Monthly Archives: April 2015

Growing Potatoes In Buckets

I want to grow potatoes, but with my red clay I have to grow in raised beds.  I simply do not have enough bed space to plant potatoes.  I have seen clever and fancy expandable gadget structures to grow potatoes in.  However, with my limited resources, I have had to improvise.

This is an old 5 gallon bucket with holes and cracks in the bottom to allow water to drain.  I made wraps out of old, rusty fence.  The potatoes were planted in the bucket itself, about 2/3 full of good soil.  As the plants produces green stalks, I began to add layers of hay, dirt, old leaves, and more dirt – holding it inside the wire with inside-out cereal boxes to hold it all together and to keep the sun off of the baby potatoes that I hope will grow in the raised area.

To grow potatoes in the ground, you hill up dirt around the plants as the stems grow.  I am doing the same here, holding it in place with cardboard and fence.  In this bucket, I have added about 18″ of soil and leaves along the growing vines.  Supposedly potatoes will grow all along that vine stem. (You can see a bluebonnet on the left/center of the pic.  At first I thought I would just add the leaves and straw, but realized that I had better devise some way to keep the sun off of the baby potatoes.
growing potatoes in a bucket

Here are 3 more of the potato buckets.  All have had about 18″ of soil and leaves added.  They get full sun in the morning and changing sun during the afternoon.  They are growing fast and look like they are getting plenty of sun.
several buckets of growing potatoes

I like new potatoes and am going to have to learn how to dig them out.  We’ll see how this goes.  If it works and if I get a wire cage full of potatoes, I am going to have toget someone to help me build the vision of a potato growing box.

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Some Cabbage Heads, Some Cabbage Bolts

It must be the crazy winters down south.  The temperature variations must throw the cabbage plants off.  This past winter started out with an early frozen blast, then was mild for most of the winter and then ended in another frozen blast.

I get my thrills starting my cabbages and broccoli from seed.  Due to lack of garden space, I planted these in the tomato bed after the toms died out for the summer.  Both of these are early cabbages.  I would like to grow late cabbage, but it takes an additional 60 plus days to grow those large 8 to 10 pound heads.  I’m planning a couple of beds in the back where I will be able to grow my winter garden and will be able to fence the beds in and pull chicken wire over the top to keep the critters and deer out.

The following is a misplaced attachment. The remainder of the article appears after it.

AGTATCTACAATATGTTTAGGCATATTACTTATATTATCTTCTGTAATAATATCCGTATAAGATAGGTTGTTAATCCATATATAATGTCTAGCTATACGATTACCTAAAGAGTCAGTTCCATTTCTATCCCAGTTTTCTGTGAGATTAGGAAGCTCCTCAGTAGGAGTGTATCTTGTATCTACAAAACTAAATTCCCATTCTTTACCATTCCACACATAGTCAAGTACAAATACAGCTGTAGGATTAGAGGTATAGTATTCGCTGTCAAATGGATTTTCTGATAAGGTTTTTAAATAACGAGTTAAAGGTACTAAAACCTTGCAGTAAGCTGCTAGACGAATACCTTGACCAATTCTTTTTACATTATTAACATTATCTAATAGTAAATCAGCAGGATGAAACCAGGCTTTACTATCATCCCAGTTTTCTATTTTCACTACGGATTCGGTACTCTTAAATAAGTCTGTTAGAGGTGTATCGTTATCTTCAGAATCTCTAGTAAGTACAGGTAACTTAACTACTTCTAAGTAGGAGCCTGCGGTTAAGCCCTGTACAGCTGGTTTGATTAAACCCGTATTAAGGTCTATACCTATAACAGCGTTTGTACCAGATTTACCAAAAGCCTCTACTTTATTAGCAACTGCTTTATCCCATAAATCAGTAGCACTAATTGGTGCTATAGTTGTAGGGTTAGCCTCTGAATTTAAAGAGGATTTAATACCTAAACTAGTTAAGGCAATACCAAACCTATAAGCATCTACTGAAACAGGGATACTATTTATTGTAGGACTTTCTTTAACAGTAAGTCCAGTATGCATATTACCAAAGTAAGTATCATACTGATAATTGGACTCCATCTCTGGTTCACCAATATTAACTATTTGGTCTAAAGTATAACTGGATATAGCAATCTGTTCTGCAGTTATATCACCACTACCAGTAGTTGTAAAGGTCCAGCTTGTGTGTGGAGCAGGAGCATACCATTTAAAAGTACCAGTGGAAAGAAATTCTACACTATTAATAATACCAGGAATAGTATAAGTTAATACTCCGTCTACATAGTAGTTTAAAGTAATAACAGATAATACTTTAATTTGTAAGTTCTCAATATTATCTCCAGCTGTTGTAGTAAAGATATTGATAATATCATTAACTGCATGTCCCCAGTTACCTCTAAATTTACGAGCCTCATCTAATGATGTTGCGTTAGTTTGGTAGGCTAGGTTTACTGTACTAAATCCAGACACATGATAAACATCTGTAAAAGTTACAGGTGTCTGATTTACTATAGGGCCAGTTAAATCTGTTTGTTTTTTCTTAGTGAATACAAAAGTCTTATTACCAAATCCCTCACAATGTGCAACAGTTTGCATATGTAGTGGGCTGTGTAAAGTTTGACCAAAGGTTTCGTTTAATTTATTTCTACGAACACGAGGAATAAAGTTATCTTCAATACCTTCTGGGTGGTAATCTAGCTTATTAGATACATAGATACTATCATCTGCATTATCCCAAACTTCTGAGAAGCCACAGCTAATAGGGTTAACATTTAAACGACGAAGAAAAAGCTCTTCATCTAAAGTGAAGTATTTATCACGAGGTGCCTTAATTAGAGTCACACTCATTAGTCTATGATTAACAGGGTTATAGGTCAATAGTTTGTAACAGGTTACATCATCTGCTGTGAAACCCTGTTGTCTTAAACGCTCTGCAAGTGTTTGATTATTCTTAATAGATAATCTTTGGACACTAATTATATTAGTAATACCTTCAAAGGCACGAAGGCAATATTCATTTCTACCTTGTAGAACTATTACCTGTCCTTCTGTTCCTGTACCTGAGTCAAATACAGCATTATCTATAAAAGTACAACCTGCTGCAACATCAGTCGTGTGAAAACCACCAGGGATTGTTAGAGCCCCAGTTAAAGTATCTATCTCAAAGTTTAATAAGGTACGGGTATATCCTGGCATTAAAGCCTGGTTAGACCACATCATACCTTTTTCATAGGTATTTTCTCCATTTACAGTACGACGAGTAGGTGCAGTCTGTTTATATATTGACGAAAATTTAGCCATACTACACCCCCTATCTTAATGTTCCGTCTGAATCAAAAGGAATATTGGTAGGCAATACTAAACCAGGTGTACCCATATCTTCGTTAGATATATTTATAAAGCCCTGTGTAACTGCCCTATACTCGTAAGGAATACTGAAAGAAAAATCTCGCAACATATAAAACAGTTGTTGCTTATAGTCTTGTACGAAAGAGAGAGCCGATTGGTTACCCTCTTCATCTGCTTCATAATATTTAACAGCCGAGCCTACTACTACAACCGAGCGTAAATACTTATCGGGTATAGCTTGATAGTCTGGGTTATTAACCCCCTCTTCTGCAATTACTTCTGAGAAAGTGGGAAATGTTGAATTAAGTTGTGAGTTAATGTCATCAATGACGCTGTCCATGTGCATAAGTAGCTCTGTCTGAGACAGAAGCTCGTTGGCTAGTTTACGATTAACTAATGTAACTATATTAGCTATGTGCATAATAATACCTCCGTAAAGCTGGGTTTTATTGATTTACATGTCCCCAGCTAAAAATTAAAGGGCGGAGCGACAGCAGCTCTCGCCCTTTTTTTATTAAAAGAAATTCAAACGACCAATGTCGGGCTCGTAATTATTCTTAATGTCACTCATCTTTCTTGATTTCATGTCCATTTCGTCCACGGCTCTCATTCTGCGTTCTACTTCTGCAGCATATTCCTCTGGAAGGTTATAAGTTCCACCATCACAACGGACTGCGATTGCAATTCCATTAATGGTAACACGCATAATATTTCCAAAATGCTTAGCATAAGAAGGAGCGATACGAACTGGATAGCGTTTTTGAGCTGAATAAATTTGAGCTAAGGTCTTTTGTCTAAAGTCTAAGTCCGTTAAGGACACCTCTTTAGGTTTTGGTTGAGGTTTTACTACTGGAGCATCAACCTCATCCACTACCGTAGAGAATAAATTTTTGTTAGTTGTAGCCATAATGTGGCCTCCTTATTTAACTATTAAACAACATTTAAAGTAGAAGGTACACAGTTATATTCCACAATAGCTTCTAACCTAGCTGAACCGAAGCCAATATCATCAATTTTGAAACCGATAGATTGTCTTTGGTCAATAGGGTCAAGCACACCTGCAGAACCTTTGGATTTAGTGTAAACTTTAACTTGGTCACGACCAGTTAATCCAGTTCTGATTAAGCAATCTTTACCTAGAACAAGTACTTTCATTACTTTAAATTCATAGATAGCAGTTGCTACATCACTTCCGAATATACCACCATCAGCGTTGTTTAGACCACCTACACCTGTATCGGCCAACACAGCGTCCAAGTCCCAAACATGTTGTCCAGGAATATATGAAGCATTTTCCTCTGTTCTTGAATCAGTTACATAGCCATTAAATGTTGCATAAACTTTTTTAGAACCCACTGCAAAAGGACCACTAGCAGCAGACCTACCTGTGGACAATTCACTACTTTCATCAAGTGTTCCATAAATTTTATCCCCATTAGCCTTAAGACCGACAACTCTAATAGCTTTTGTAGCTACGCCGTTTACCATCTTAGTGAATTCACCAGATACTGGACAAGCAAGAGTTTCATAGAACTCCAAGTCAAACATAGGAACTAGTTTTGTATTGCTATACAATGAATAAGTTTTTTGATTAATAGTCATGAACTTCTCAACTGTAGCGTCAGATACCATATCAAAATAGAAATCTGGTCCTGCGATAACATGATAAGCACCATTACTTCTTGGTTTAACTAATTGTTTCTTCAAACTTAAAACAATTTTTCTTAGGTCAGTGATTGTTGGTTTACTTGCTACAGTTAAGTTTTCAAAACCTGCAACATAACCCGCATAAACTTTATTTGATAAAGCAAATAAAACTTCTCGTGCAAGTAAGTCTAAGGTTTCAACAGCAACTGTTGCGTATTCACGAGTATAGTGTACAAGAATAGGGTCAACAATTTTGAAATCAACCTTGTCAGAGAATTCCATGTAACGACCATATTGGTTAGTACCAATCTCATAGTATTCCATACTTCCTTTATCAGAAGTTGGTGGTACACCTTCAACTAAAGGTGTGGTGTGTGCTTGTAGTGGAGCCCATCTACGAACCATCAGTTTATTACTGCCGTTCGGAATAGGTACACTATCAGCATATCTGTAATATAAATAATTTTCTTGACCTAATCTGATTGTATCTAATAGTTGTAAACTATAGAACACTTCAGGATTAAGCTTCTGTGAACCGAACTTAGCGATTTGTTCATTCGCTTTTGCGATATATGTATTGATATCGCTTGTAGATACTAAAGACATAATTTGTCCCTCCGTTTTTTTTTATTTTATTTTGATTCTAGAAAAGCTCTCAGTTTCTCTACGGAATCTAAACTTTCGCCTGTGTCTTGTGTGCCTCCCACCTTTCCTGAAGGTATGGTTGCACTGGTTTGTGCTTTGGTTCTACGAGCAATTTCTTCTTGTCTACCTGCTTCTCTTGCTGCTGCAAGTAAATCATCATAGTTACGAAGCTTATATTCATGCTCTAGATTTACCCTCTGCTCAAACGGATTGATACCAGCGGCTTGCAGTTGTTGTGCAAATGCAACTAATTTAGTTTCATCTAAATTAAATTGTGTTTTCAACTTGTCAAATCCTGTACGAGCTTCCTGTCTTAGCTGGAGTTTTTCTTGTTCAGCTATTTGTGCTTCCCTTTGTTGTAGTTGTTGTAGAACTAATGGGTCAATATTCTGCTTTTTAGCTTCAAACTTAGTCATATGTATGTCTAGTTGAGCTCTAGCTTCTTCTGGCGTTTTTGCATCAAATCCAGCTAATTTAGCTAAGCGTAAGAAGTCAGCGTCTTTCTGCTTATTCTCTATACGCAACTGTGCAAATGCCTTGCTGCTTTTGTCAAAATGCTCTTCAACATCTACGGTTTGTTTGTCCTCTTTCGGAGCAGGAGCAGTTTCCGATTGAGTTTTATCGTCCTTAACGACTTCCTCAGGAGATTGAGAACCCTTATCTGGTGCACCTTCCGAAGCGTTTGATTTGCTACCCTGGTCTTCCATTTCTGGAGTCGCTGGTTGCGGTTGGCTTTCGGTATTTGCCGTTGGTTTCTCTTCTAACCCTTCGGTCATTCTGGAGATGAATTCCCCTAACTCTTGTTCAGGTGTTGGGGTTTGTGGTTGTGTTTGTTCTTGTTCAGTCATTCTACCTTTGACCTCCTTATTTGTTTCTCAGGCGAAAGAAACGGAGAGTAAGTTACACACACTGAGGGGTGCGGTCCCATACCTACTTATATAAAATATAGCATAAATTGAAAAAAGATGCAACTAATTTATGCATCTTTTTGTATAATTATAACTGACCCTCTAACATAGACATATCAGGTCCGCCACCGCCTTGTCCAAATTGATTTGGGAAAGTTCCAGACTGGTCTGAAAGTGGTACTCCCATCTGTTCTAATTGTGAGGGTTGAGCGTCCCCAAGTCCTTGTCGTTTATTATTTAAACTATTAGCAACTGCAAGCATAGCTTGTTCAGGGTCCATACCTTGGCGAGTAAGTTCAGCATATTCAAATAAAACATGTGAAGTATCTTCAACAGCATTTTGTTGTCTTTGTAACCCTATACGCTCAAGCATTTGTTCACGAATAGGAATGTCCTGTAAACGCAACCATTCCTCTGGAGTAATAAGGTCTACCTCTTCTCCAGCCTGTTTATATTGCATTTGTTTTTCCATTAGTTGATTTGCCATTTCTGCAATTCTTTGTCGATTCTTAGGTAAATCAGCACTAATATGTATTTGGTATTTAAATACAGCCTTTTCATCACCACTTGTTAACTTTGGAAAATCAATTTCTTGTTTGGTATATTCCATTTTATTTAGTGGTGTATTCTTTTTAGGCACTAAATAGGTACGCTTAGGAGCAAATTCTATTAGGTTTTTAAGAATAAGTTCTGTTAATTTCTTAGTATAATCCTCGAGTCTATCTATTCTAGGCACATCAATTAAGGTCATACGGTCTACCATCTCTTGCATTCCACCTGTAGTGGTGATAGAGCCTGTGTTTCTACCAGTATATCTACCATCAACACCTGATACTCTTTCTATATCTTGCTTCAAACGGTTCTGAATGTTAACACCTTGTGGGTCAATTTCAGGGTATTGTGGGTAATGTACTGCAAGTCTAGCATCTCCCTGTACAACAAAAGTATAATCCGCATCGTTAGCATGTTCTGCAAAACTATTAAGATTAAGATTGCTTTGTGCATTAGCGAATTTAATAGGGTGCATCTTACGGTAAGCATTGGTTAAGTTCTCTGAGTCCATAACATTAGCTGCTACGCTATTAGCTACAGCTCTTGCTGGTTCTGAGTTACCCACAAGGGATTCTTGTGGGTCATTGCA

This pic shows heading cabbage next to cabbage that is forming its seed head, called bolting.  The empty spaces once held broccoli that has already been fully harvested.

cabbage going to seed and some heading

Here is a closeup.  From the leaves, these 2 plant look to both be Copenhagen Market cabbages.  They were started at the same time, from the same seed pack and planted the same day, however one forms a head and one bolts.  Why?
close up of cabbage bolting

Closeup of a decent head forming.  This is probably Copenhagen Market, but could be Glory of Enkhuizen.  Both are early cabbage, which means that the heads are smaller (maybe about 3 pound heads) because they are an early cabbage.
cabbage heading

A nice head of broccoli.  After I picked this head, side shoots formed.
broccoli closeup

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Pine Seedlings EVERYWHERE!

It is really an amazing thing, pine seedlings are everywhere in the spring.  These are some small seedlings that I dug up because they were in the way in a garden bed.  This pic is a few weeks old – they all made it and are several inches taller now.  I can’t help myself, when I turn over the garden beds, I can’t help but dig up nice looking seedlings and replant them in pots and grow them in the greenhouse until this fall or next spring and plant them all over the place.  I currently have a few hundred pine seedlings in the greenhouse.  They have all put on a few inches of nice new, light green growth.
potting baby pines

The smaller pine seedlings growing on this red clay bank are a year old.  The taller tree out front is only 2 1/2 years old.  The little sprouts can grow quickly, even in red clay.
reforestation marches on

I drew a red line next to some pine tree seedlings that had just begun to sprout.  Can hardly take a step in the woods with out stepping on sprouts.
pine seedlings every step

The next foot step – more sprouts.  It is amazing.  They are trying to wiggle out of their seed.  The seed is still attached at the top of these sprouts.
the next step is filled with pine seedlings

Pine seeds rain down from the pines from about September to February.  Out of a thousand seeds, maybe one might grow to a tree – maybe one.  The sprouts will have to be strong with deep roots to survive the hot dry summer that is coming.

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